Vote For the Best Book in the Bible, Round 1 of 6

There are 66 books in the King James Version of the Bible, and in most English-language editions. But if we had to choose just one as the best, most important part, which one would it be?

Vote here.

This contest is set up like any single elimination tournament, with 64 initial competitors: the books of Ezra and Nehemiah have been combined for this purpose here, as the 2nd and 3rd epistles of John have been. This also means that all books with a “First” and a “Second” part have those parts set against each other

The standard order of books has been used instead of any attempt at seeding. This has the appeal of order and simplicity, but it will make for some hard choices in round 1: you must choose between Job and the Psalms, and between Hebrews and James. Half the gospels will disappear.

A purely popular vote will determine the winners in each round; voting will remain open for a week at a time, from Sunday to Sunday.

Comments and discussion are appreciated here. The goal is to promote reading and thinking about the Bible, Western Civilization’s ultimate classic and God’s gift to us.

For what it’s worth, here is a completed bracket: my own personal choices for how I would ideally see this all go. Not a prediction, just my own favorites.

Bible Brackets

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Conversation With a Man Who Hates the Bible

A couple of weeks ago, a public Facebook group for teachers that I belong to posted about a local protest by the Westboro Baptist Church. Another teacher commented: “Ya, the bible is just a book written by men who wanted to control people. It is a phony document professing that a being lives in the sky and watches over us yada, yada. Really! I hope we as teachers teach our students to study science and to look at facts and research for their answers to their questions about the universe and our existence. These people are crazy!”

I private messaged him, and the following exchanged ensued:

bible1bible2

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Reviewed But Not Recommended: Facing the Giants

Facing_the_giantsI’m a big fan of the Christian movies Fireproof and War Room, so I was looking forward to Facing the Giants, which looked like basically the same thing, but with high school football.

The other two movies have actual struggles and hard change and some serious real world difficulties in them…but not Facing the Giants.

In the first act of this movie, we see all the things wrong in the life of a losing football coach at a private Christian school: a failing job, a broken down house and car, infertility. Then he decides to turn his life over to God more fully, and suddenly everything magically turns around. He gets a new car. His wife gets pregnant. His team wins the state championship.

No, I don’t have a problem with the concept of miracles, but I don’t like a story where it’s that easy, or that selfish.

This movie turns God into Santa Claus, just waiting for us to say the right words politely enough before showering us with all the toys we want.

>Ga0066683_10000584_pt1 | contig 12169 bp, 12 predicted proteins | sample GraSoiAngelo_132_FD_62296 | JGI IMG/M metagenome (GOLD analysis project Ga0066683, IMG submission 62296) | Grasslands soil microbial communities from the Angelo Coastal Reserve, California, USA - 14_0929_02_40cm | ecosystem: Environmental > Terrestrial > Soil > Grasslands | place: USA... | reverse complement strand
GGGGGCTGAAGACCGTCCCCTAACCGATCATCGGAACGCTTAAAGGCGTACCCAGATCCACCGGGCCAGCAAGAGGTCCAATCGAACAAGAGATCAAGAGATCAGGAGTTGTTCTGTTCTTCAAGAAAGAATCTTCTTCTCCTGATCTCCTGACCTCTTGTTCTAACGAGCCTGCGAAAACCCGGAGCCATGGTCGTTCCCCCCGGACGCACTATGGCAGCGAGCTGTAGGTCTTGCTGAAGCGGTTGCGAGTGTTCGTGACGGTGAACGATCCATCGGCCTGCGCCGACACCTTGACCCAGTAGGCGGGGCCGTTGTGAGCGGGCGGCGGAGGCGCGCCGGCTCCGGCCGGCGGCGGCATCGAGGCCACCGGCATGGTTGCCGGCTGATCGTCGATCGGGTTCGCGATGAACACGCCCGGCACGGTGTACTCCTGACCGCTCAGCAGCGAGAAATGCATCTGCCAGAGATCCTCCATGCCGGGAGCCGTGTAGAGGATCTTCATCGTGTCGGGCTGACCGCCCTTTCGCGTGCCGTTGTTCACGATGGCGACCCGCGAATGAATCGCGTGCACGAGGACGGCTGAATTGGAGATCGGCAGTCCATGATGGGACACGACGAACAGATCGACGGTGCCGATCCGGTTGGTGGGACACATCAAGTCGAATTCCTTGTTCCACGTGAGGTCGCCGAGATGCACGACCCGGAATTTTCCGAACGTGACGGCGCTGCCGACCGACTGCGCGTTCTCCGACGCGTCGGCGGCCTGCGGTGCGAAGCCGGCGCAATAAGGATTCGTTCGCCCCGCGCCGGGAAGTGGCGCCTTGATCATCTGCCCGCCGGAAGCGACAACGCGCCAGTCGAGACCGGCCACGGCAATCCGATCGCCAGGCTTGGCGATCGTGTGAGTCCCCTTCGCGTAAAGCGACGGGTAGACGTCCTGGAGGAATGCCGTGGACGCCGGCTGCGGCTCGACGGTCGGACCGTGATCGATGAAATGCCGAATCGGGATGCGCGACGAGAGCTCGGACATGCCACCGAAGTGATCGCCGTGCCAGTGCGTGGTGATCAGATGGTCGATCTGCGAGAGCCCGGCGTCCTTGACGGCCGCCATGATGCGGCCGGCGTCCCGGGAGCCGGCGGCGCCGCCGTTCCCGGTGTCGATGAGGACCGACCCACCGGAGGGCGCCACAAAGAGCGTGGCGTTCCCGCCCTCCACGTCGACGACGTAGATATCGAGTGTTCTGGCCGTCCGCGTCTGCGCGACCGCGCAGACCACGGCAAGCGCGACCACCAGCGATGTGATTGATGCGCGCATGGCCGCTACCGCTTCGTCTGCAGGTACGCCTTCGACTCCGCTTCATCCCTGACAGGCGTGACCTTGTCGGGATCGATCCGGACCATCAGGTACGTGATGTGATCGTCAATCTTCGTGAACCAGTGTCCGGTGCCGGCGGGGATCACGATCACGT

The big change he makes as a coach is really just doing his job a little bit better than before. And merely for that, a player’s father buys him a new car. What a materialistic gospel this movie preaches! It’s the definition of cheap grace.

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Vote in the LDS “Best Books” Tournament, Round Three!

And then there were eight. Which books will survive this round? Only one Nibley title gets to move on. Only one non-Nibley FARMS-era book remains in the running. And we have to choose between Jesus the Christ and Teachings of the Prophet Joseph Smith.

Why? Because in the end, there can be only one.

LDS “Best Books” Tournament, round 3

[This page will remain open for two weeks.]

 

The Beautiful Book of Mormon

I have a video on YouTube about evidences for the Book of Mormon, and it attracts comments from a lot of people who want to launch the same few, stale criticisms. But one recent critic called out the quality of the book’s content, saying it’s bland and shallow.

Just as with the evidences, this kind of thing will always be debatable, with the determined critic denying any value to the book even if it were somehow shown to be equal to Shakespeare. Still, there are a number of things that come to mind about the spiritual and literary power of the book.

My family and I recently read 3 Nephi 5. It’s mostly a loving, careful exposition on the nature of keeping and editing records. Sounds dull, huh? But it’s written with such an obvious affection for the topic that it’s hard not to find it infectious. The affection is infectious.

Question for the critics, though: why is this chapter here? If it’s a fraud that’s meant to elevate the author or automatically reflect the environment of its creation, then where is there anything in 3 Nephi 5 that promotes devotion to Joseph Smith? Where is there an obsession with record keeping in his life or town before 1830?

Or how about Helaman 7? When we came across that for family scripture study a while ago, and after reading it, I told the fam that the next day would just be reviewing that chapter in even more detail, because it was so deep. I’d read it innumerable times before myself–we all had–but this time I noticed just how powerful its lament and jeremiad are.

I’m moved by how passionate the address is: it begins with a note that “he did exclaim in the agony of his soul.” Isn’t that a wonderful phrase? That’s verse 6; in verse 14 he announces that he has climbed a  tower to “pour out my soul unto my God, because of the exceeding sorrow of my heart.” He castigates his curious audience because they are about to “hurl away your souls” (v. 16). He goes on to deliver some of the most incisive character analysis this side of Tolstoy.

And certainly, none of this is necessary if the Book of Mormon is a hoax. Nothing there forwards any hidden agenda. All it does–all the entire Book of Mormon does–is convince people to faithfully follow Christ.

[So much more could be added here–this post could become its own book! I’m a fan of this summary of the value of the Book of Mormon’s contents, and this podcast is a worthwhile introduction to the literary nature of the text.]